Spring is a great time to teach students about life cycles! Raise your hand if you love this unit? If you didn’t raise your hand, don’t worry! I’ve got you. Today I am sharing my best tips for teaching life cycles in elementary. These activities are actually fun and engaging- really!
Here are my favorite activities for teaching life cycles.
1. Butterfly life cycle
This unit takes a couple of weeks. We have so much fun creating a lapbook. First, we get caterpillars from Insect Lore. I place them in a literacy center with a ruler so the students can measure the caterpillars. Then, I print a journal and vocabulary cards for my students.
I teach them vocabulary words and we play vocabulary games before this unit. You can get my free science vocabulary games here. Each day, the students measure the length of the caterpillars and record their observations. This is such an easy way to integrate math and science into literacy! Next, we read The Very Hungry Caterpillar and discuss the vocabulary words of this story.
Do you know the difference between a cocoon and a chrysalis? Most moths create silky cocoons while most butterflies create hard chrysalides. After discussing this, my students rewrite the story. It turns out so cute, and the kids love watching our butterflies grow. Once they’re adults, we finally release them into the wild. You can grab this lapbook from my TpT shop here.
2. Frog life cycle
Frogs are so adorable! I once jumped out of my window to catch this enormous bullfrog! So, when I’m teaching my students about the life cycle of a frog, we like to create flipbooks. They’re so easy to do! First, we read The Caterpillar and the Pollywog.
It’s a cute story about how the pollywog changes and while the caterpillar is happy for him, he also wants to grow. We record the changes the pollywog makes throughout the story. Then, we discuss the differences between the butterfly and the pollywog. Once we compare the life cycles, we compare frogs with toads. I love reading the Frog and Toad Are Friends for this! Again, this is a great way to integrate science into literacy.
3. Ladybug life cycle
This unit also may take a couple of weeks. This one is a lot of fun! First, we go outside to hunt for ladybug eggs. Most of the time it’s easy to find ladybug eggs. They’re tiny golden columns that nestle onto blades of grass. Sometimes, you can find them on the side of your school building.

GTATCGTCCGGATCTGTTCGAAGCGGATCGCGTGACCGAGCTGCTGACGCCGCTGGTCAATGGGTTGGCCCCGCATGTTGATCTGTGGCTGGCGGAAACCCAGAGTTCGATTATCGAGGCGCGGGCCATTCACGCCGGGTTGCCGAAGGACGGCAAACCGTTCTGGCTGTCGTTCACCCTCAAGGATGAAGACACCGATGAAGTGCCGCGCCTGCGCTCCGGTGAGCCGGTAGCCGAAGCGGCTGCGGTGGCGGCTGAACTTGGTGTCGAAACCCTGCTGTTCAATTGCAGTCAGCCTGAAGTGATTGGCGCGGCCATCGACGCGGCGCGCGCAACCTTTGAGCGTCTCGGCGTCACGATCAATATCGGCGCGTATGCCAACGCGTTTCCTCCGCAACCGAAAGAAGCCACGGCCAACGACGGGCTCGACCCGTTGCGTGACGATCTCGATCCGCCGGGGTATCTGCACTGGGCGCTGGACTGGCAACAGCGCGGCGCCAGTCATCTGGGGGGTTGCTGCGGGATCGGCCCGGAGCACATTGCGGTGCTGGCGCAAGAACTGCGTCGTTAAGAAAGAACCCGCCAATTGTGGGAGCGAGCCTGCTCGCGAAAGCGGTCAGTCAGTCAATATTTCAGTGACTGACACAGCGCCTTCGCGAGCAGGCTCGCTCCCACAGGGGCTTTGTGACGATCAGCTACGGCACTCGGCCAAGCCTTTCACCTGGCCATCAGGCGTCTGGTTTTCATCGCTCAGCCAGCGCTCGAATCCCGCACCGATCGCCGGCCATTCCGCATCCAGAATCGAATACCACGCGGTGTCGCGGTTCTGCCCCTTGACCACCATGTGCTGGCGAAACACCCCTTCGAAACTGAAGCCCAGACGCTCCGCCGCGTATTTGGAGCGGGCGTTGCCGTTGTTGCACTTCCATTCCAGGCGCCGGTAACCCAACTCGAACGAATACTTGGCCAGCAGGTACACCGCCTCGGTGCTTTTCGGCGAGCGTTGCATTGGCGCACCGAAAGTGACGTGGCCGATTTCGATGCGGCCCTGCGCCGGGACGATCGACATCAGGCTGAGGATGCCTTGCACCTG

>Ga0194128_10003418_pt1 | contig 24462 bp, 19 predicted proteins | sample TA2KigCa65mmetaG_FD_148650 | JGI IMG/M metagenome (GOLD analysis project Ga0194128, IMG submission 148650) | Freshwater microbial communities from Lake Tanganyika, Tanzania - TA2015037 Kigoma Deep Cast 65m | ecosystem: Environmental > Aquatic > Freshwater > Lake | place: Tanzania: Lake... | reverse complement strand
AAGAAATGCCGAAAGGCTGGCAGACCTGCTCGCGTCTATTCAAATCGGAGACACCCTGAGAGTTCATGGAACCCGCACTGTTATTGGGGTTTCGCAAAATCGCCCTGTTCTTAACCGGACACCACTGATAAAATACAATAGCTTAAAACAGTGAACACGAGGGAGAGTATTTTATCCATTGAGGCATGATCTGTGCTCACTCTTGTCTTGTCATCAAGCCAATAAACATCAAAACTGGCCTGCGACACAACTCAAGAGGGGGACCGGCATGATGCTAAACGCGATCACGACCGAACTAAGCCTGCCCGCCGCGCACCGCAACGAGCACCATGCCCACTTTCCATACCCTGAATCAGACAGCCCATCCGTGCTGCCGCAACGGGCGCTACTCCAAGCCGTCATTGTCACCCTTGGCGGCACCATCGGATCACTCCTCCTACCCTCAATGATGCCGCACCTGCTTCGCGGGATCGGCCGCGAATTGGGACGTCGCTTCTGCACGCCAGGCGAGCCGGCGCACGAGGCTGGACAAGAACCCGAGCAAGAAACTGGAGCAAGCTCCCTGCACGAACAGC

Now, these are so fun! We bring these in and put them into our habitat that can be found here. Next, we complete this adorable Ladybug life cycle lapbook that can be found in my TpT shop.
We learn about their life cycle, their body parts, etc. To piggyback off of our butterfly unit, we also use The Grouchy Ladybug to determine what could make the ladybug happy. You don’t necessarily need this book to do this, but I like using it because it integrates telling time which is always nice to review!
Next, we determine the basic needs of a ladybug and create ladybug habitats. My kids did so good with this!
Here’s the gallery of our ladybug habitats.
4. Sea Turtle Life Cycle
Sea turtles are my favorite animal! They are so magical, so when I got the opportunity to teach life cycles to my class, I knew I had to use sea turtles! We use this Sea Turtle Unit from my TpT shop. First, I teach my students about the seven species of sea turtles. Then, we learn about their life cycle, how many eggs they lay in a nest, and more.
Next, I like to get these jumbo water beads to give my kiddos a feel for sea turtle eggs. I put two or three inside a Ziploc bag (depending on how many I have) and let the kids take them home. They are NOT allowed to open it before they go home… I’ve made this mistake before and had jelly all over the floor!
Finally, we do a little writing craftivity with this which can be found in my shop here. Students get to select one species of Sea Turtles. Then, they write an informative essay about it. Once they’re finished, they get to create a tissue paper sea turtle. They always turn out so cute!
These are my four favorite activities for teaching life cycles. For more teaching tips, check out my teaching force and motion post here! I have a lot more in my TPT shop, including other plants and animals like salmon, sharks, apples, elephants, and more! You can grab those here!
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